Casa Walrath in Napoli


The Vatican area and the Vatican Scavi

March 13th saw the IAS group heading to Rome for what was probably the best trip I've been on so far. We explored the environs of St. Peters and the Vatican, learning how the area grew from 150 A.D. to the present.

Olivia, our guide and a historian par excellence, led us along the defensive walls, explored the neighborhoods, and then brought us to one of the palazia facing St. Peter's Square, the Rovere. Most of the photos linked below are from this location. Although the visible identification on the building indicates it's the Hotel Columbus, entering through the central area, up a narrow staircase, one discovers a quite impressive series of public rooms with many reminders of the Equestrian Order of the Holy Sepulchre of Jerusalem since it is the headquarters of the order. As we left the Rovere, our host offered each of us a copy of the Register of the order-something that for me is a great treat, being a student of the history of the Church.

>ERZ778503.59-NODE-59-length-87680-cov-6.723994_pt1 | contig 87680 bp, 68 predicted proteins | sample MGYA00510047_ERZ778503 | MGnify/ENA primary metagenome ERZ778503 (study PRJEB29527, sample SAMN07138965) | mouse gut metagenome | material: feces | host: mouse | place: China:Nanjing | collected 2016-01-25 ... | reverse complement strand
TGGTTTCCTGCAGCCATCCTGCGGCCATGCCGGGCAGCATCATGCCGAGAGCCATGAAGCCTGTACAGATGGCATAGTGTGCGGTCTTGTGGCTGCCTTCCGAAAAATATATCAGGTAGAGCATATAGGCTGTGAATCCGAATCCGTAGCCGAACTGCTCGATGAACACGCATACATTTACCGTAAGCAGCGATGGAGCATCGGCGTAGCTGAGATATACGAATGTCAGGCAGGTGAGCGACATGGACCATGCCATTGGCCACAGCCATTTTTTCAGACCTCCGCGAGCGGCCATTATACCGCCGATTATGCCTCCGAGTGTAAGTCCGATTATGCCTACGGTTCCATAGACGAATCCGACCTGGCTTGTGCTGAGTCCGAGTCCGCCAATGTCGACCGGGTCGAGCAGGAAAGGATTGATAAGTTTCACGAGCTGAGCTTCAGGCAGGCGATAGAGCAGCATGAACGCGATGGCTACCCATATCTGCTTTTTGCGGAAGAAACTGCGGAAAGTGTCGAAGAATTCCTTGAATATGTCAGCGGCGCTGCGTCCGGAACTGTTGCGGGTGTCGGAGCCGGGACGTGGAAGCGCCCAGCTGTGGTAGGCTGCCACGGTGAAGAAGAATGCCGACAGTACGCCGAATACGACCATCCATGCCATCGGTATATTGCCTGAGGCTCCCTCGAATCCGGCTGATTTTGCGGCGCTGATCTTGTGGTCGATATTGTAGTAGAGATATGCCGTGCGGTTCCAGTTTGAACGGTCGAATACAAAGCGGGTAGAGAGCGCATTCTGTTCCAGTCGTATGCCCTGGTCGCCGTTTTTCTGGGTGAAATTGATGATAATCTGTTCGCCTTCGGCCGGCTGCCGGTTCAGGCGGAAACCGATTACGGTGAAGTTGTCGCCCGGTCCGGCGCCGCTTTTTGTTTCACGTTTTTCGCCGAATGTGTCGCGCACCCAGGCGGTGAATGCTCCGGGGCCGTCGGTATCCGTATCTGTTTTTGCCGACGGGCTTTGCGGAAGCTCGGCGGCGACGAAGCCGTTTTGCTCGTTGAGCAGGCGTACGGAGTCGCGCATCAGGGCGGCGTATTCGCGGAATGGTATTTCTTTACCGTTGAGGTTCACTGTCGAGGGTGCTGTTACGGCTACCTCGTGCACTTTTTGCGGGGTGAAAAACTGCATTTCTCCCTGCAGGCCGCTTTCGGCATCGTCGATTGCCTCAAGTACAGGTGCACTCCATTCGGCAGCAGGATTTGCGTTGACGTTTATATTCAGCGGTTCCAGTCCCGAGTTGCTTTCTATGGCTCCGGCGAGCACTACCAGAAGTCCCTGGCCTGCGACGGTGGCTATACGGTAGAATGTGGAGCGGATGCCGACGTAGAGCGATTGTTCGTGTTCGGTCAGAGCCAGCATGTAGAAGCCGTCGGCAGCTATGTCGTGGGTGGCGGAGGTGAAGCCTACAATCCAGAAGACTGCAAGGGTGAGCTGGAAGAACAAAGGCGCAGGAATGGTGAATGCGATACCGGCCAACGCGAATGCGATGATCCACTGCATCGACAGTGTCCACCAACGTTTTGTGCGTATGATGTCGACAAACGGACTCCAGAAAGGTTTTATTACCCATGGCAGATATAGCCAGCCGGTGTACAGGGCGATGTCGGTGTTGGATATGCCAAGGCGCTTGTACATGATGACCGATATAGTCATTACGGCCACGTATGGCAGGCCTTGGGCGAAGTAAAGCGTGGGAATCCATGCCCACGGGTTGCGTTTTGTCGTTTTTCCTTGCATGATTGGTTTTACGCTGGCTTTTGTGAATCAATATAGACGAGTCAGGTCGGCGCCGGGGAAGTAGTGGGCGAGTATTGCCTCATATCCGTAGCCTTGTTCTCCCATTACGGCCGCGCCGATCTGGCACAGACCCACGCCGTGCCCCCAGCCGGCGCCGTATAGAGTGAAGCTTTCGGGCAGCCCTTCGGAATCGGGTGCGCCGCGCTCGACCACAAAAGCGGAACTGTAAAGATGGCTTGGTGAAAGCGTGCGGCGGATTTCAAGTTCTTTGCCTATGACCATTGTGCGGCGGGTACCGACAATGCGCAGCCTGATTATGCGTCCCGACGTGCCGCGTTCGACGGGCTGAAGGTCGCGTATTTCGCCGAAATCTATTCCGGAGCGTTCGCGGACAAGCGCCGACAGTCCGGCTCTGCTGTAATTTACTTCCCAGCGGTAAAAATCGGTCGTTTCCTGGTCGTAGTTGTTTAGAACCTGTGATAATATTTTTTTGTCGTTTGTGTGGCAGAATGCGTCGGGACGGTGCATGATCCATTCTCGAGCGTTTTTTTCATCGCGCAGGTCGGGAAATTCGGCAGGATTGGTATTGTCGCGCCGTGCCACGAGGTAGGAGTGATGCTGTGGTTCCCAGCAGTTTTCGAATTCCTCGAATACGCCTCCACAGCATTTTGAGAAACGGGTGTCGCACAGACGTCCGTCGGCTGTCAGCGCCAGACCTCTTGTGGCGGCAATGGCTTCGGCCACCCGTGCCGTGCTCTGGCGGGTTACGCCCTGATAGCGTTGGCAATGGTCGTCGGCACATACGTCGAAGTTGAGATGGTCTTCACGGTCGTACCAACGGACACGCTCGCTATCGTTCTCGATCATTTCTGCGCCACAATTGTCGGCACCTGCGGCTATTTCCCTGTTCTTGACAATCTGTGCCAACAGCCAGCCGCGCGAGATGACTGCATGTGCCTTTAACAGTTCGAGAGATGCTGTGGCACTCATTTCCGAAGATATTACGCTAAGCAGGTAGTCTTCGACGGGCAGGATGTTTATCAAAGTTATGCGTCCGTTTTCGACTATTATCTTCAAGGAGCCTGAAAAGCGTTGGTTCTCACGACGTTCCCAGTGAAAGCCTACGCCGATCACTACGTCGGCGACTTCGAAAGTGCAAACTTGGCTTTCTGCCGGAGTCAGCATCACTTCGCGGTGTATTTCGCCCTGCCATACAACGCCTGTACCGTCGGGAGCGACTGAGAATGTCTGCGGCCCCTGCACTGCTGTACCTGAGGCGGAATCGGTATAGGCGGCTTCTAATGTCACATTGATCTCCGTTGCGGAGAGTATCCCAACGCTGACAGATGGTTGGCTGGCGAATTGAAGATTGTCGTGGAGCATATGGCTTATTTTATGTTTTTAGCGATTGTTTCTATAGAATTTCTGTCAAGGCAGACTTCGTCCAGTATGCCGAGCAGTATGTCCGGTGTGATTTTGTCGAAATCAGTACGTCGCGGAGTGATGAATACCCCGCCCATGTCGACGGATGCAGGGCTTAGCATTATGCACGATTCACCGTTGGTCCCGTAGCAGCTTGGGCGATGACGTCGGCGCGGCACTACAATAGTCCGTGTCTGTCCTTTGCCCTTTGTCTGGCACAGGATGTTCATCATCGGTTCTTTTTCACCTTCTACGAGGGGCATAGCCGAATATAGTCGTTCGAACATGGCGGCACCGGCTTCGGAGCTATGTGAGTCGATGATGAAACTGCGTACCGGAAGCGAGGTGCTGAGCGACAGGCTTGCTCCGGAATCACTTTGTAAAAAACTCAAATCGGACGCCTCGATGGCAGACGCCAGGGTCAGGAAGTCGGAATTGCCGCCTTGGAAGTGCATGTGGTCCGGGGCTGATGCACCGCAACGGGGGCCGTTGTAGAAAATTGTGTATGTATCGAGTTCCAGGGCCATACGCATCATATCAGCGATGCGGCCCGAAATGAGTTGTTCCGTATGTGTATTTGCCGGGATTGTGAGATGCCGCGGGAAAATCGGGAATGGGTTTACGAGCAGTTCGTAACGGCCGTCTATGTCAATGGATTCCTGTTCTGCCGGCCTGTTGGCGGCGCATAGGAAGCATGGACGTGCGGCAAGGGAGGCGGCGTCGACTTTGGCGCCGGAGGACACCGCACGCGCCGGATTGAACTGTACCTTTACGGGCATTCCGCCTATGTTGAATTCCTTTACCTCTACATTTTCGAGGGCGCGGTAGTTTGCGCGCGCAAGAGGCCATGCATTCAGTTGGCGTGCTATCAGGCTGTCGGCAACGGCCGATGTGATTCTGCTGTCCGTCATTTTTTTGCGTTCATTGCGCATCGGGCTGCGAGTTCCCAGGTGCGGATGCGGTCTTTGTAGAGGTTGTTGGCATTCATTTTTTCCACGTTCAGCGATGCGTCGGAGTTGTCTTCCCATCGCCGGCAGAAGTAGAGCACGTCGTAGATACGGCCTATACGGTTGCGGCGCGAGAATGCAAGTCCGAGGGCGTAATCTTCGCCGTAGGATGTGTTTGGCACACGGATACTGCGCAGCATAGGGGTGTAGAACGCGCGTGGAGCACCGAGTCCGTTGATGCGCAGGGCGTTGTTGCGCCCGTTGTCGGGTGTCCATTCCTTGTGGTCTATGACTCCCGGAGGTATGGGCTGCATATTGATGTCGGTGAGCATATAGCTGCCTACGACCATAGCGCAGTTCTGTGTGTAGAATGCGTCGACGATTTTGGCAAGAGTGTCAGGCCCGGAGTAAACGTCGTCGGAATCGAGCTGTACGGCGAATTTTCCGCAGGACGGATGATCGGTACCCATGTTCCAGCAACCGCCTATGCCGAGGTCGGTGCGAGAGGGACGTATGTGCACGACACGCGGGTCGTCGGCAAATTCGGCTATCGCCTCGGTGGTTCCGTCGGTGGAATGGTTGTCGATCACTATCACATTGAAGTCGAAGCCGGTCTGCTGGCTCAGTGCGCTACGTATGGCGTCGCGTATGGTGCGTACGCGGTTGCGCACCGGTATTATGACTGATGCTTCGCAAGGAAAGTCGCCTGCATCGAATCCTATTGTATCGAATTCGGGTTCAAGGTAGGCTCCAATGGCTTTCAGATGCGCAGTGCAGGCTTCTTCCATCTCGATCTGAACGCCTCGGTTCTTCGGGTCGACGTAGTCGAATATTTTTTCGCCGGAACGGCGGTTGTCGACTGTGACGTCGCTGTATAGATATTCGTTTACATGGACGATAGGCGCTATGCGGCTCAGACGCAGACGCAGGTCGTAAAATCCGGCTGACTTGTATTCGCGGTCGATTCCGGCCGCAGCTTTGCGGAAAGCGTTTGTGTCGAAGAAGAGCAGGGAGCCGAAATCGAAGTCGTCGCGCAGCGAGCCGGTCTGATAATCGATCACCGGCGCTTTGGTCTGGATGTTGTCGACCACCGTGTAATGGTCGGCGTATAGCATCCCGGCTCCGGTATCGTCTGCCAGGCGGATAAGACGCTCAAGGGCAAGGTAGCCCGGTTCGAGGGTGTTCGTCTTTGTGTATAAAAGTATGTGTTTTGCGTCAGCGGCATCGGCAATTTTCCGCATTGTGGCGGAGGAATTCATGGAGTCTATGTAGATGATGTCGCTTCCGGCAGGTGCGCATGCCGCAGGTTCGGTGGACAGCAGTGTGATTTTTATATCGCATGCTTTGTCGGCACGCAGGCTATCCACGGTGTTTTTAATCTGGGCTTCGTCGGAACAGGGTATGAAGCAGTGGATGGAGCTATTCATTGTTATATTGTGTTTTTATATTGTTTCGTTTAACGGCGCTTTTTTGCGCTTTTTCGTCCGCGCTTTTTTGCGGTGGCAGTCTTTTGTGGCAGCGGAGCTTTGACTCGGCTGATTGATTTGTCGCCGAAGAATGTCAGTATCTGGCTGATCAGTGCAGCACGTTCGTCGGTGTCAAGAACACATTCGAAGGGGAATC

After a wonderful lunch near St. Peters, we headed to the Scavi. Our group split into two groups of 12 (the maximum tour size for the Scavi), and we started out. Our group's guide was a young man from California who is studying classical languages at one of the Pontifical faculties in Rome. His knowledge, ability to read the Latin inscriptions, and his friendly manner made our time under St. Peter's a very valuable tour. Vatican rules forbid photographs in the Scavi proper, so there are no photos from the time we left the Crypt level.

We were led through the excavated mausoleums until we were nearly under the High Altar, where we were able to view the burial place of Saint Peter, and before that, the surrounding structures including the high altar from the Constantine-era St. Peter's Basilica. We were also able to glimpse the mortal remains of St. Peter, in repose within the "graffiti wall", where archeologists believe he was reinterred sometime after 150 A.D.

This link is to the Scavi website with more historical information.

This link is to my photos from the tour.